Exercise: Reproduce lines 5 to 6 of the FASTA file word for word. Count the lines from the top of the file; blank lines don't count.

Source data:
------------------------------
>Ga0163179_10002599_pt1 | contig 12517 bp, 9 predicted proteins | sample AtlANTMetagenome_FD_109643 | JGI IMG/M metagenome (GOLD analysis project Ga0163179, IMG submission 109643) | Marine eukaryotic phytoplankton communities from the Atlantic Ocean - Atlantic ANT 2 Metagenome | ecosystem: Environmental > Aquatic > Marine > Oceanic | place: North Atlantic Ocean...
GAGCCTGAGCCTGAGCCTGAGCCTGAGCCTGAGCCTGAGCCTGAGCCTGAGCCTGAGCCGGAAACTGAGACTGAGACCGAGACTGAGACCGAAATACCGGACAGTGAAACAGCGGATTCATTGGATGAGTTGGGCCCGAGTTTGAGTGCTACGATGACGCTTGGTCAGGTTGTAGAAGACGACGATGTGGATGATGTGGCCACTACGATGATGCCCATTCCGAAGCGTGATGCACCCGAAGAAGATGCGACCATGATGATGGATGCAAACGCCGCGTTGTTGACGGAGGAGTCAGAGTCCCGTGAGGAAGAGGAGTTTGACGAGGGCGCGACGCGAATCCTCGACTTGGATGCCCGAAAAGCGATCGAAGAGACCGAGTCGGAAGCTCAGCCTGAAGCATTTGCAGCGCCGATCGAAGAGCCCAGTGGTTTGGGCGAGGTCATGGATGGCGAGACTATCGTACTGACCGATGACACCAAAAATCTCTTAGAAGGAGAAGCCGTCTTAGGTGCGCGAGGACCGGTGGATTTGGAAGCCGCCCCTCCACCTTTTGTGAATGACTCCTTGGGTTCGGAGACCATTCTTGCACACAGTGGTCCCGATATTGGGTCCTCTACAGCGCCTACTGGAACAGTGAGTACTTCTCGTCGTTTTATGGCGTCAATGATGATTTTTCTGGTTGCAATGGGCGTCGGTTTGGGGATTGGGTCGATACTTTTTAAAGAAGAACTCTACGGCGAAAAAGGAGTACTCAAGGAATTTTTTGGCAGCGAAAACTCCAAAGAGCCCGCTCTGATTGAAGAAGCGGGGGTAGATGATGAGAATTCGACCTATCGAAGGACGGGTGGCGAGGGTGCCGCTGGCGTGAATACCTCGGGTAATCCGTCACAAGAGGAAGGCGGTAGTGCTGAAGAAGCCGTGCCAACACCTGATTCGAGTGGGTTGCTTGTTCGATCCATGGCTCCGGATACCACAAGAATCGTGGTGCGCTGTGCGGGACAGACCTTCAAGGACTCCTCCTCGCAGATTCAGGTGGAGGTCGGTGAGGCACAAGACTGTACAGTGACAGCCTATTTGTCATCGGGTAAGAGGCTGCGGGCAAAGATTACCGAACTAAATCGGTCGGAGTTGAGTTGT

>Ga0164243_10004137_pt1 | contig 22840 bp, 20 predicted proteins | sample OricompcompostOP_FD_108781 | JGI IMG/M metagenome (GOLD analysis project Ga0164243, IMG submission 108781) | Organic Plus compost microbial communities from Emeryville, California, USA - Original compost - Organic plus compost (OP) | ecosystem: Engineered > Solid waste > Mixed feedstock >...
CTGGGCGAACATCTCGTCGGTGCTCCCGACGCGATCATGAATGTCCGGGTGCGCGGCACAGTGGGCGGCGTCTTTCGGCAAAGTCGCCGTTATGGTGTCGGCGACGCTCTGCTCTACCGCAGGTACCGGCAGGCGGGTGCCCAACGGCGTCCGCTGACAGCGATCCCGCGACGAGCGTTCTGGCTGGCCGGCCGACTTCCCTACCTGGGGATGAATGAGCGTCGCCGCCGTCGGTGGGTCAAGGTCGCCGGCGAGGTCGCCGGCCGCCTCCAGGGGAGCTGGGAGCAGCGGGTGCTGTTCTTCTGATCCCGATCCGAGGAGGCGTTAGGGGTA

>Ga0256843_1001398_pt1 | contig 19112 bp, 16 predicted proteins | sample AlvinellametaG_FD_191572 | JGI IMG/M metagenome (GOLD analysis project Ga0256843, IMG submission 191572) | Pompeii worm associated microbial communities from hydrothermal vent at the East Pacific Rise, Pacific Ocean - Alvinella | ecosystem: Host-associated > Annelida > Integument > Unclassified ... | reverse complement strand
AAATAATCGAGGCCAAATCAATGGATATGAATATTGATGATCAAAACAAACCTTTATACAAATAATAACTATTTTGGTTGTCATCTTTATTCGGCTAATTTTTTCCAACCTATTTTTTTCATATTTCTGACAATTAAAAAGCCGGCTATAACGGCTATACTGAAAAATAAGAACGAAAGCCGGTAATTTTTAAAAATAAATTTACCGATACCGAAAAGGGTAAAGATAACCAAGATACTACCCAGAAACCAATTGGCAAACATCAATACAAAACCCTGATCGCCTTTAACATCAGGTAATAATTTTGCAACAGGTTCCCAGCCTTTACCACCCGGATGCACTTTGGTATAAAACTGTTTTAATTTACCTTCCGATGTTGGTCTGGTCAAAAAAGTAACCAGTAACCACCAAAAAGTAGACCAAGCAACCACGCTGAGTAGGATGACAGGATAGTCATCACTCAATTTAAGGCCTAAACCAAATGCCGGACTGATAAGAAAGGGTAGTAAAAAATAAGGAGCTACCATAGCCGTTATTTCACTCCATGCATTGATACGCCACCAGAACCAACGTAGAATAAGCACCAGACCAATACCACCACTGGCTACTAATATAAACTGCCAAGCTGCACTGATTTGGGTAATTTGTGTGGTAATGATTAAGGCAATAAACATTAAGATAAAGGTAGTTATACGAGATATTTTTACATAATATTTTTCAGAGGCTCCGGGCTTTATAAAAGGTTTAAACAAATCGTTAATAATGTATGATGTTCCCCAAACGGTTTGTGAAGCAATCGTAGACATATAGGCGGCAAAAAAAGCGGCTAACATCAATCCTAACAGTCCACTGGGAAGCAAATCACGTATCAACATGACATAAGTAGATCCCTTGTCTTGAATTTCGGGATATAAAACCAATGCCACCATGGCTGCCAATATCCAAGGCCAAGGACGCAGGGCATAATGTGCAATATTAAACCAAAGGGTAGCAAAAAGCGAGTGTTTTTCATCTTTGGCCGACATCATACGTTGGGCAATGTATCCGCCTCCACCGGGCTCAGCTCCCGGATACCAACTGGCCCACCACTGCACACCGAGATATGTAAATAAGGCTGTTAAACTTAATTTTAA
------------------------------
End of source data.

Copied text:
>Ga0256843_1001398_pt1 | contig 19112 bp, 16 predicted proteins | sample AlvinellametaG_FD_191572 | JGI IMG/M metagenome (GOLD analysis project Ga0256843, IMG submission 191572) | Pompeii worm associated microbial communities from hydrothermal vent at the East Pacific Rise, Pacific Ocean - Alvinella | ecosystem: Host-associated > Annelida > Integument > Unclassified ... | reverse complement strand
AAATAATCGAGGCCAAATCAATGGATATGAATATTGATGATCAAAACAAACCTTTATACAAATAATAACTATTTTGGTTGTCATCTTTATTCGGCTAATTTTTTCCAACCTATTTTTTTCATATTTCTGACAATTAAAAAGCCGGCTATAACGGCTATACTGAAAAATAAGAACGAAAGCCGGTAATTTTTAAAAATAAATTTACCGATACCGAAAAGGGTAAAGATAACCAAGATACTACCCAGAAACCAATTGGCAAACATCAATACAAAACCCTGATCGCCTTTAACATCAGGTAATAATTTTGCAACAGGTTCCCAGCCTTTACCACCCGGATGCACTTTGGTATAAAACTGTTTTAATTTACCTTCCGATGTTGGTCTGGTCAAAAAAGTAACCAGTAACCACCAAAAAGTAGACCAAGCAACCACGCTGAGTAGGATGACAGGATAGTCATCACTCAATTTAAGGCCTAAACCAAATGCCGGACTGATAAGAAAGGGTAGTAAAAAATAAGGAGCTACCATAGCCGTTATTTCACTCCATGCATTGATACGCCACCAGAACCAACGTAGAATAAGCACCAGACCAATACCACCACTGGCTACTAATATAAACTGCCAAGCTGCACTGATTTGGGTAATTTGTGTGGTAATGATTAAGGCAATAAACATTAAGATAAAGGTAGTTATACGAGATATTTTTACATAATATTTTTCAGAGGCTCCGGGCTTTATAAAAGGTTTAAACAAATCGTTAATAATGTATGATGTTCCCCAAACGGTTTGTGAAGCAATCGTAGACATATAGGCGGCAAAAAAAGCGGCTAACATCAATCCTAACAGTCCACTGGGAAGCAAATCACGTATCAACATGACATAAGTAGATCCCTTGTCTTGAATTTCGGGATATAAAACCAATGCCACCATGGCTGCCAATATCCAAGGCCAAGGACGCAGGGCATAATGTGCAATATTAAACCAAAGGGTAGCAAAAAGCGAGTGTTTTTCATCTTTGGCCGACATCATACGTTGGGCAATGTATCCGCCTCCACCGGGCTCAGCTCCCGGATACCAACTGGCCCACCACTGCACACCGAGATATGTAAATAAGGCTGTTAAACTTAATTTTAA